Jewish World Review July 20, 2005/ 13 Taamuz 5765


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A Little Free Something: Ignoring the News | It took awhile, but once the disingenuous lifetime achievement awards for retiring Supreme Court Justice Sandra Day O'Connor had been exhausted by liberal politicians and their drinking and email buddies in the media, the pack was forced to move on to the canonization of Times reporter/jailbird Judith Miller and the disembowelment of Karl Rove.

This excruciating torture was enough to lead me—desperation is no excuse—to the Thursday "Fashion & Styles" section of the Times on July 14, nothing to be proud of. But you can, of course, understand the impulse. Never mind the Times editorial of July 7 that compared their employee to Martin Luther King Jr., Rosa Parks and the revolutionaries of the Boston Tea Party for the act of civil disobedience; that entire op-ed section has been ghost-written by MoveOn ghouls for years now, becoming more hysterical, if you can imagine, than even in the days that Howell Raines soiled his silk boxers over women being excluded from golf tournaments.

Syndicated columnist Richard Reeves, still younger than Arthur Schlesinger Jr. and Anthony Lewis, but writing nonetheless with the concision of another latter-day hero, Mark Felt, was especially noxious on the subject of "I'm-no-Matt-Cooper" Miller. Reeves, whose resume does include some enterprising if ancient New York articles and a very good book on John F. Kennedy, is worried, from the "quirky" town of Sag Harbor out in the Hamptons (although he describes it as "the far tip of Long Island"), that his neighbor there—they live a few blocks from each other—is a victim of "our emerging police state." Reeves, like many of his affluent colleagues, criticized Miller for going "way too far in her reportage on the search for weapons of mass destruction, cheerleading for big-titled fools in Washington determined to find or fabricate reasons to attack Iraq."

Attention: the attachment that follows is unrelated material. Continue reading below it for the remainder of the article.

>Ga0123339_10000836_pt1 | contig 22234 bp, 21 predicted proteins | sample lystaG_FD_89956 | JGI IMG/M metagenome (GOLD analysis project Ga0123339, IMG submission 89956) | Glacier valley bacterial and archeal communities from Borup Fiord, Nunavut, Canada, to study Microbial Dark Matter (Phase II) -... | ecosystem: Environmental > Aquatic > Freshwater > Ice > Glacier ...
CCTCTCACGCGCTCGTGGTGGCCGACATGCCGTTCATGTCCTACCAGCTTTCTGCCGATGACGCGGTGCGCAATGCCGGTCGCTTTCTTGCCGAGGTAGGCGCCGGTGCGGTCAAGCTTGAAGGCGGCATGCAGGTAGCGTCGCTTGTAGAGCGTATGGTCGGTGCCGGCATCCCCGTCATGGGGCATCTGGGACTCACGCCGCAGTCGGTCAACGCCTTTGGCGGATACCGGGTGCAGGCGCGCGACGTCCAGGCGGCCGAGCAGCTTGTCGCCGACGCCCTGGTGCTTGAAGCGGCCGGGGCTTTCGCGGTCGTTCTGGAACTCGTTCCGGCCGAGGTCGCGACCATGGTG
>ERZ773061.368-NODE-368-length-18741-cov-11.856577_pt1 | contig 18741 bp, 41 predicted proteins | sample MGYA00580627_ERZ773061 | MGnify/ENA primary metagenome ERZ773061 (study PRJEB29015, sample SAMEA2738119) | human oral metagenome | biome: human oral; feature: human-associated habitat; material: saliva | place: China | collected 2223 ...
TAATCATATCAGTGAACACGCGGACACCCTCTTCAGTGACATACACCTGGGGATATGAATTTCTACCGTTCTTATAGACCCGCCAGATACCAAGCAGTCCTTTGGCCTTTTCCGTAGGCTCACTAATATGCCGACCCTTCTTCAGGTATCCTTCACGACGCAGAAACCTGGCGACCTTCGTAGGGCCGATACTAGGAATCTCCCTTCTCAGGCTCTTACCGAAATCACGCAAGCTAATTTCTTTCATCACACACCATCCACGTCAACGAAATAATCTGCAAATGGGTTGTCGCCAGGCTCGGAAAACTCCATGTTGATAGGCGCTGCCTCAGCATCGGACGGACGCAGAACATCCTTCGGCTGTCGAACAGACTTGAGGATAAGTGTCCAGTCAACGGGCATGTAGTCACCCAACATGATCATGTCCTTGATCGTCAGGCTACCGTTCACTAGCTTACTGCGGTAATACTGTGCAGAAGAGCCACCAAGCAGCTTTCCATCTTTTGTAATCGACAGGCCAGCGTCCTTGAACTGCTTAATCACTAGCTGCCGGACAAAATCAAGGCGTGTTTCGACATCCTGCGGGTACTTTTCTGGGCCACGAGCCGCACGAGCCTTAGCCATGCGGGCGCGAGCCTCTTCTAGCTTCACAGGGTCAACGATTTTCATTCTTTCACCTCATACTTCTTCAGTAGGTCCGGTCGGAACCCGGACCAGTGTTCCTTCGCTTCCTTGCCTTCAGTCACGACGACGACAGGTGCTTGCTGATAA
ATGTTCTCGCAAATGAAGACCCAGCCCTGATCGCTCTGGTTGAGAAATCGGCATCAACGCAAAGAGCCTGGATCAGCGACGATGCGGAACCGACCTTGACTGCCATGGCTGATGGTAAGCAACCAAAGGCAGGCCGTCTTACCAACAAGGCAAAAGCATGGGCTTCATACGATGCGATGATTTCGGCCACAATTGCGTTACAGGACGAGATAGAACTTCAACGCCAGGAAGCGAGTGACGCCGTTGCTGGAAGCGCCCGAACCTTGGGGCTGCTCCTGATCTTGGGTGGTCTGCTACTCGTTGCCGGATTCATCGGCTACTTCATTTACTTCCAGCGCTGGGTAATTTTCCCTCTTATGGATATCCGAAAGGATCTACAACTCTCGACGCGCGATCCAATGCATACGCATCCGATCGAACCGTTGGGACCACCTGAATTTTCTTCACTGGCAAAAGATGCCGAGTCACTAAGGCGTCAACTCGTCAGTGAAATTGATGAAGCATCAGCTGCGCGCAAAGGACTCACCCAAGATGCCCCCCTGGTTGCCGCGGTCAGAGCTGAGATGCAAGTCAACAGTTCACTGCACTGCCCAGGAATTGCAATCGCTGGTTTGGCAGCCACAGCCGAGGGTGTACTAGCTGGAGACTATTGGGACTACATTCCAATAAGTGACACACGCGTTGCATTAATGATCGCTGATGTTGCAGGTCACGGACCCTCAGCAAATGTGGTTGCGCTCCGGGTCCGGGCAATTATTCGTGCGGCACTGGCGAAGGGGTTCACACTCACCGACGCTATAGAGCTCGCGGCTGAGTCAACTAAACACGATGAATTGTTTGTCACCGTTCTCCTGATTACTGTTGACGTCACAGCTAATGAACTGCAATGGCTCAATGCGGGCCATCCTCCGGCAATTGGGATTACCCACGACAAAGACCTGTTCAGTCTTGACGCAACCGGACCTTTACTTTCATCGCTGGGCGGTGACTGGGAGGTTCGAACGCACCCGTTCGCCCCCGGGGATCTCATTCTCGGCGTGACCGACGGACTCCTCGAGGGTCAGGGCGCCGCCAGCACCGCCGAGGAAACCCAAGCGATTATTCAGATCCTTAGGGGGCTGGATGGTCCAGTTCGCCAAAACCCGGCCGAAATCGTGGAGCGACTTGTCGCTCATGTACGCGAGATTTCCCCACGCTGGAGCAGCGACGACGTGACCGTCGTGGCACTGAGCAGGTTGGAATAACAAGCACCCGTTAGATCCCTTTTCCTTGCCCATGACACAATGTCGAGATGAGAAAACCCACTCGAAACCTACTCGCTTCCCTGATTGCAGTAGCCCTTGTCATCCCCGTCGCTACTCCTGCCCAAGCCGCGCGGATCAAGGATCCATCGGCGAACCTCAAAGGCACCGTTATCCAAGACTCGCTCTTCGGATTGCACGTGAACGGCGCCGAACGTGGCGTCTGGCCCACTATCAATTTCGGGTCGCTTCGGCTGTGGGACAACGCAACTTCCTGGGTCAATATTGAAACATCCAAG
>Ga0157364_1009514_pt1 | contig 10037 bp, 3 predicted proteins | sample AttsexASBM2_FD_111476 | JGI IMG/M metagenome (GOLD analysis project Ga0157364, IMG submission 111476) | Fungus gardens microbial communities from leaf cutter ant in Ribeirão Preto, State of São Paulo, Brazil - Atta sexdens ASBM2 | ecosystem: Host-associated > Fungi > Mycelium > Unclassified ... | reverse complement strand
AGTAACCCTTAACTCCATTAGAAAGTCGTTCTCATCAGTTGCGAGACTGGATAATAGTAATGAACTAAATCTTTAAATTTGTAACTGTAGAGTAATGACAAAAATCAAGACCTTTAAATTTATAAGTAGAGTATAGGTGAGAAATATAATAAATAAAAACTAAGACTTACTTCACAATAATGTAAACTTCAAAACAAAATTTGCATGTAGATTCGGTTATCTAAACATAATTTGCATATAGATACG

Now, she's made a rapid transformation from pariah to First Amendment icon.

Alex Cockburn, the sole Nation columnist who has a sense of humor, and the good taste to trash Eric Alterman, also on The Nation's payroll and one who also "summers" on Long Island despite being a champion of "ordinary" working class Americans, was about the only left-wing writer to insulate himself from the fad of Miller worship. In the weekly's Aug. 1 issue, Cockburn wrote, warning that lefties should be "leery of words like 'traitor and 'national security'" since they'll come back and bite them in the rear, that "Judy Miller too has had an image makeover, from the warmongering fabricator of yesterday to today's martyr to the First Amendment, with years of profitable speaking tours beckoning after she is released from the incarceration that has winched her reputation out of the mud."

Will anybody be surprised when Howard Dean starts quoting Miller on the Constitution in his numerous fundraising letters on behalf of the Democratic Party, an organization in which all of its members make an honest living? Maybe he'll have a joint press conference, a la Chuck Schumer and Joseph Wilson, with former Clinton flunky Paul Begala, who recently told a group of students assembled in Washington that Republicans "want to kill us," alluding to Bush's "bulls**t national defense." Saying that the administration has done a "pi**-poor job" of defending the country, Begala continued: "They want to kill me and my children if they can. But if they just kill me and not my children, they want my children to be comforted— that while they didn't protect me because they cut my taxes, my children won't have to pay any money on the money they inherit."

Even if Bush, and obviously Rove and Cheney, were so evil to "kill" political opponents, surely Begala would be spared if only because he's such a fitting example of why the Democrats are so dangerously out of touch.